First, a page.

Daily Archives: March 8, 2013
If the Yankees weren’t in trouble when Curtis Granderson went down, then they were really in trouble when Mark Teixeira went down. With two-thirds of the Yankees power bats down due to injury, the Yankees have to scramble to figure out who is going to take the coveted honor of being the Opening Day first baseman. Out of curiosity yesterday, I asked my Twitter followers what they think the Yankees should do about the first base situation. Their answers actually made more sense and gave more insight than anything Brian Cashman has said so far. Here were some of their suggestions (and me adding commentary).
— Mike (@NYRxngers) March 6, 2013
My thoughts: The Mark Reynolds idea, I actually liked but there was a small problem. If we sign Mark Reynolds he would basically be Curtis Granderson 2.0. He has the power but he also strikes out a lot. The second suggestion of moving Youkilis to first and Nix to third is a more realistic idea. Youkilis has played first in his career so him moving him there would be a good idea and for the meantime have Nix go to third. Defensively that would work out great. Offensively, Nix would have to step out (and so would Youkilis).
— The Tax Man Cometh (@Stateman1952) March 6, 2013
My Thoughts: Not well, but they can play. That would be a great way to describe the two suggestions, mostly Rivera. Johnson has actually been impressive at first when he’s played during the Spring. His defense this Spring has almost been Teixeira-like. Almost. But I think Dan Johnson could be a good defensive first baseman in the meantime while we wait for Teixeira to come back. It’s not like we’re really missing anything with Teixeira’s bat in April, anyway. It’s more about defense for the first month.
@dfiregirl4 move Youk to first play Nunez at third
— Don Draper (@brooklyngohard) March 6, 2013
My Thoughts: Again, good idea to move Youkilis to first but the Yankees would never move Nunez to third. Yankees made it clear he was just the shortstop. Nothing else. Besides, moving around and committing errors was what got Nunez sent to the minors last season in the first place.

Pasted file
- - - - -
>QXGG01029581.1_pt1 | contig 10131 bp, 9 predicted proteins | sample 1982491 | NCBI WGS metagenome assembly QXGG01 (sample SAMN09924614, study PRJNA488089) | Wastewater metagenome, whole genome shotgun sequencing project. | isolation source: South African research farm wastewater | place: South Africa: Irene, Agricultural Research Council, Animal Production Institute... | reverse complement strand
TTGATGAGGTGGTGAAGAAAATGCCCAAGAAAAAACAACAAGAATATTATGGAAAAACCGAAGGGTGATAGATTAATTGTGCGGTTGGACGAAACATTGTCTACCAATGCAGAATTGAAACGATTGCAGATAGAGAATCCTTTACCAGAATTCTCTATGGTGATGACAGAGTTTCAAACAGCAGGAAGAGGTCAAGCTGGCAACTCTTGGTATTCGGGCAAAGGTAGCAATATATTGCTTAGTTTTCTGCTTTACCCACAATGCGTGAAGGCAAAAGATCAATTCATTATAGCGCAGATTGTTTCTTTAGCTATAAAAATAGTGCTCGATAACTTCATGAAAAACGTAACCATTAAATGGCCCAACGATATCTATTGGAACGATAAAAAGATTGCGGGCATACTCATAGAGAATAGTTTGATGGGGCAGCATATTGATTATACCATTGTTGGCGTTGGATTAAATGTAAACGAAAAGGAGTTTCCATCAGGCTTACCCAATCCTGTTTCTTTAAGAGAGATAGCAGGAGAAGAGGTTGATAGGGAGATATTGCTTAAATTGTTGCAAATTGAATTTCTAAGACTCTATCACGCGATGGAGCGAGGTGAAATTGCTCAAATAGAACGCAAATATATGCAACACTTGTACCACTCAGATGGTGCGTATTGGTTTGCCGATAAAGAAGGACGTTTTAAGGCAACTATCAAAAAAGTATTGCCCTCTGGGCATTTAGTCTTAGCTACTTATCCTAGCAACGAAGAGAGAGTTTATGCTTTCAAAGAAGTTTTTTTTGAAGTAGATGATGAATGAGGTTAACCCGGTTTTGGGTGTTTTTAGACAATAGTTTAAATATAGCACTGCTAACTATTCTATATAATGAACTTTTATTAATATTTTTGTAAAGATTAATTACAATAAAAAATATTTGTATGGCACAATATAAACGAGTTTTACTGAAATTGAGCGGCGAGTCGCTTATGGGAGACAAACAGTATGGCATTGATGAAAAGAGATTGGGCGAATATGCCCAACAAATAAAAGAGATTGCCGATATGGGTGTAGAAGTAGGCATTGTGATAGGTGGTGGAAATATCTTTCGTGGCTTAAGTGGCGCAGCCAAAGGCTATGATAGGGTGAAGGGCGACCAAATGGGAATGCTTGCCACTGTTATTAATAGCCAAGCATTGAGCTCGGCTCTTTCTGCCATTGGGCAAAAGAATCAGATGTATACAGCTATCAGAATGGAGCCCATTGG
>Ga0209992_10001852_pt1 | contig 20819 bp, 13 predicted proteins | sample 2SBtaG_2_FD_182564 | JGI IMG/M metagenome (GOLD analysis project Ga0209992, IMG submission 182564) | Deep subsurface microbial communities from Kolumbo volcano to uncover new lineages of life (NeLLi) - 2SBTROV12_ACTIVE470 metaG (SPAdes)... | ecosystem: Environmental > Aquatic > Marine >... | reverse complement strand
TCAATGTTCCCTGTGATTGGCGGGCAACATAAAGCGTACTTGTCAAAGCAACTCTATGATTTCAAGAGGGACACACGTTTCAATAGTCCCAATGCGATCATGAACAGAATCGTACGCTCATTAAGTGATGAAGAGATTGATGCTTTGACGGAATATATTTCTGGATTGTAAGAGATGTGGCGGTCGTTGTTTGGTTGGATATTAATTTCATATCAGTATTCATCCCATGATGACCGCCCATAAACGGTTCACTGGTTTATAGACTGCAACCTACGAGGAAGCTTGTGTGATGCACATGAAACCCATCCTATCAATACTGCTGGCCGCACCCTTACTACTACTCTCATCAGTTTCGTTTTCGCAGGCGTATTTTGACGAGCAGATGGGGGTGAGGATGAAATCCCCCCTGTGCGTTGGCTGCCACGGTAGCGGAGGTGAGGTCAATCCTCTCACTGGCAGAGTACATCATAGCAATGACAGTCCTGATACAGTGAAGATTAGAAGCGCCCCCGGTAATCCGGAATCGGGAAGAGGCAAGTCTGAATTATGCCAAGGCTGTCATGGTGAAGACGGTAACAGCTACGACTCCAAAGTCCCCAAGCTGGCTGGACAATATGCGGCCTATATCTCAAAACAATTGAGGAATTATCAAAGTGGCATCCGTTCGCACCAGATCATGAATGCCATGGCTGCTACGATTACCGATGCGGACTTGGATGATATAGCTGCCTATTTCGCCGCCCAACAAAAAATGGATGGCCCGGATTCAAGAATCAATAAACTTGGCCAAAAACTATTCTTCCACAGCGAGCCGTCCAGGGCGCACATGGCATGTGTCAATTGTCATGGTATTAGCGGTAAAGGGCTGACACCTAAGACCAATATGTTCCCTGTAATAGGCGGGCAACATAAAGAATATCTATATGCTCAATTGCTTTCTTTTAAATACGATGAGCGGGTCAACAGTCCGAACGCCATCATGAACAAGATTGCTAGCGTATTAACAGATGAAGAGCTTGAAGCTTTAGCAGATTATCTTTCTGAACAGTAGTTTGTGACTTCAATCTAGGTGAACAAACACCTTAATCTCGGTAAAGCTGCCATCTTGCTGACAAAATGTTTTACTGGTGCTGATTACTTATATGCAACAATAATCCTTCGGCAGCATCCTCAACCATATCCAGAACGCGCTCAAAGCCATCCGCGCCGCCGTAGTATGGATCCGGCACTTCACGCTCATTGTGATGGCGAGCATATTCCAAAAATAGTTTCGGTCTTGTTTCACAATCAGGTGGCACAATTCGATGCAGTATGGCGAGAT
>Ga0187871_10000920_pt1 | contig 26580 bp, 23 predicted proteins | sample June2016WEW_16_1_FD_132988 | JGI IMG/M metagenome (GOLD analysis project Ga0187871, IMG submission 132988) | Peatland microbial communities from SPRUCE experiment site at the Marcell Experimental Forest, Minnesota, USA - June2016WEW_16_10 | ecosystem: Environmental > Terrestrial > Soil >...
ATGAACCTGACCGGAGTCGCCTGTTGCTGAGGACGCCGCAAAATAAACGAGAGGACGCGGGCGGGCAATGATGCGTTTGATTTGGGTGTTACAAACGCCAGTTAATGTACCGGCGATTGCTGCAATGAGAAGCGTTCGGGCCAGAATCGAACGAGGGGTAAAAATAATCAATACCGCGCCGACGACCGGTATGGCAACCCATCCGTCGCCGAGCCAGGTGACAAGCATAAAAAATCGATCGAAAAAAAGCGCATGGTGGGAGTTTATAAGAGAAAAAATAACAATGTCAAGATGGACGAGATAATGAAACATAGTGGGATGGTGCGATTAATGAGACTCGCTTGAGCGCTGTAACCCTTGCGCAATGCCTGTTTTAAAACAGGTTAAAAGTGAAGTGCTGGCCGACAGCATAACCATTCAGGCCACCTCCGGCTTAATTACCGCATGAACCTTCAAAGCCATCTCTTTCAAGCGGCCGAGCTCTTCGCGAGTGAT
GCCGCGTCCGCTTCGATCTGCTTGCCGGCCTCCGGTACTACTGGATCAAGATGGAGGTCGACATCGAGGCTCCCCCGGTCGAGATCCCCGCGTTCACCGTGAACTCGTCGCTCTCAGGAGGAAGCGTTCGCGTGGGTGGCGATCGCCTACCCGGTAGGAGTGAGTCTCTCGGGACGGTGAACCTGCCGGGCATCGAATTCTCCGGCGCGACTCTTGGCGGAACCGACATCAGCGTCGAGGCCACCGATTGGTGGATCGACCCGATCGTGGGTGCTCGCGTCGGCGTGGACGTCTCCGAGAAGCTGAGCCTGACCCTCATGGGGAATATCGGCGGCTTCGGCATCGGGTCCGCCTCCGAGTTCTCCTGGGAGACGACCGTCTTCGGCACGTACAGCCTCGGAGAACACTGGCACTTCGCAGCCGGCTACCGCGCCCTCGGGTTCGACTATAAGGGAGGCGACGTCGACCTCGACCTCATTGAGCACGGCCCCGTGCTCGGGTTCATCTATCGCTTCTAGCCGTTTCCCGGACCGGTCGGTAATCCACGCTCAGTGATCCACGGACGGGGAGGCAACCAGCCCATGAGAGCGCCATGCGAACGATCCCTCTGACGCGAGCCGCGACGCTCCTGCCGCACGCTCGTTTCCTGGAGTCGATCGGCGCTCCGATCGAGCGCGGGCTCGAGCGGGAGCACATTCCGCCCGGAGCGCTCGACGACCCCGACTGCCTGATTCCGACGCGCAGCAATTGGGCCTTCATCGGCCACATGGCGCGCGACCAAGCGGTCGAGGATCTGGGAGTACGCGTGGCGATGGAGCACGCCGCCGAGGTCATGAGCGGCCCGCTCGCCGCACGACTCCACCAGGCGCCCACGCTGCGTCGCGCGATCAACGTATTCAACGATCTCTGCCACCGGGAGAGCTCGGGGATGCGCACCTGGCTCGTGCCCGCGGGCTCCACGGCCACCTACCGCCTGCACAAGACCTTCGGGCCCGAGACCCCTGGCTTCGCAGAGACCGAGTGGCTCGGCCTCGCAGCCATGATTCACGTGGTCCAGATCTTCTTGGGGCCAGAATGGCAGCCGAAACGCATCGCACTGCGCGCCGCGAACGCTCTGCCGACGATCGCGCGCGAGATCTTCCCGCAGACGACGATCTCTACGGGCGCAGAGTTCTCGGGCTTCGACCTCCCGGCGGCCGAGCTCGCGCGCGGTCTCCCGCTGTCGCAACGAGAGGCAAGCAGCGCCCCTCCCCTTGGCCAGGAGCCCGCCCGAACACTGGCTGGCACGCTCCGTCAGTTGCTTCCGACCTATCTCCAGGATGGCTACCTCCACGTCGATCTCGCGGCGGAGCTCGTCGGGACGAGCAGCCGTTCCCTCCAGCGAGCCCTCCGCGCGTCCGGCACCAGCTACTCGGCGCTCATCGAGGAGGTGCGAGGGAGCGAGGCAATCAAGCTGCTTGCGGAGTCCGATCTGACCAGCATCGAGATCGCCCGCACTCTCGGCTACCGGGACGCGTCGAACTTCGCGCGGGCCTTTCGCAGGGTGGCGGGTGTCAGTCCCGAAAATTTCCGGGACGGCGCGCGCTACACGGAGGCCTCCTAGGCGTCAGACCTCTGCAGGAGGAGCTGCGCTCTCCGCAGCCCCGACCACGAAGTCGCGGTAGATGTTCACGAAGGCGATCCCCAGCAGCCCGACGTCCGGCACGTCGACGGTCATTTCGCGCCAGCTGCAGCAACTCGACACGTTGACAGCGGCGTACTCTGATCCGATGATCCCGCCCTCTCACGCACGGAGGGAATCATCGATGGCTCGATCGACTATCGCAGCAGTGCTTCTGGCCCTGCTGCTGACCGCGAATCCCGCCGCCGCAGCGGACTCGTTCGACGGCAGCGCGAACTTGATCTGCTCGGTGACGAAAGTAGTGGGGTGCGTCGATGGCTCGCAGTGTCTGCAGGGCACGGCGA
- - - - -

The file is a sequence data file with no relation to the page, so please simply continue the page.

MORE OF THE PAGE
— Shawn Brooks (@sportsgurufsr) March 6, 2013
My Thoughts: Carlos Lee and Aubrey Huff as replacements for Teixeira. All right, that sounds like a good idea but what happens to them after Teixeira comes back? They’d have to go somewhere and I don’t think either of them have minor league options. Staying in house with Dan Johnson seems more realistic.
— That Guy (@ThisGuyGD) March 6, 2013
My Thoughts: I’m sold! I’m sold! I am sold! Johnny Damon did offer his services to the Yankees for the outfield position but Cashman said no. Maybe Johnny would like to come back at the first baseman. But, we can’t get our hopes up. Cashman would most likely say no again. And losing Raul Ibanez does hurt a lot more now. Ibanez had a great bat and wasn’t bad when you put him in the outfield. It now hurts a lot that the Yankees didn’t even bother making an offer for Ibanez. That could have helped.
@dfiregirl4 trade for Chavez ? Might not cost a lot to do ..
— Mike (@NYRxngers) March 6, 2013
My Thoughts: It hurts even more now that the Yankees don’t have Eric Chavez. Chavez had been one great bat and a good defender for the Yanks, so having him back would be a great idea. Only question would be, what would the Yankees have to give in order to get Chavez, and would the Arizona Diamondbacks want to actually give up Chavez. He’s there now, and the Yankees doing nothing to bring him back in the offseason is coming back to bite them.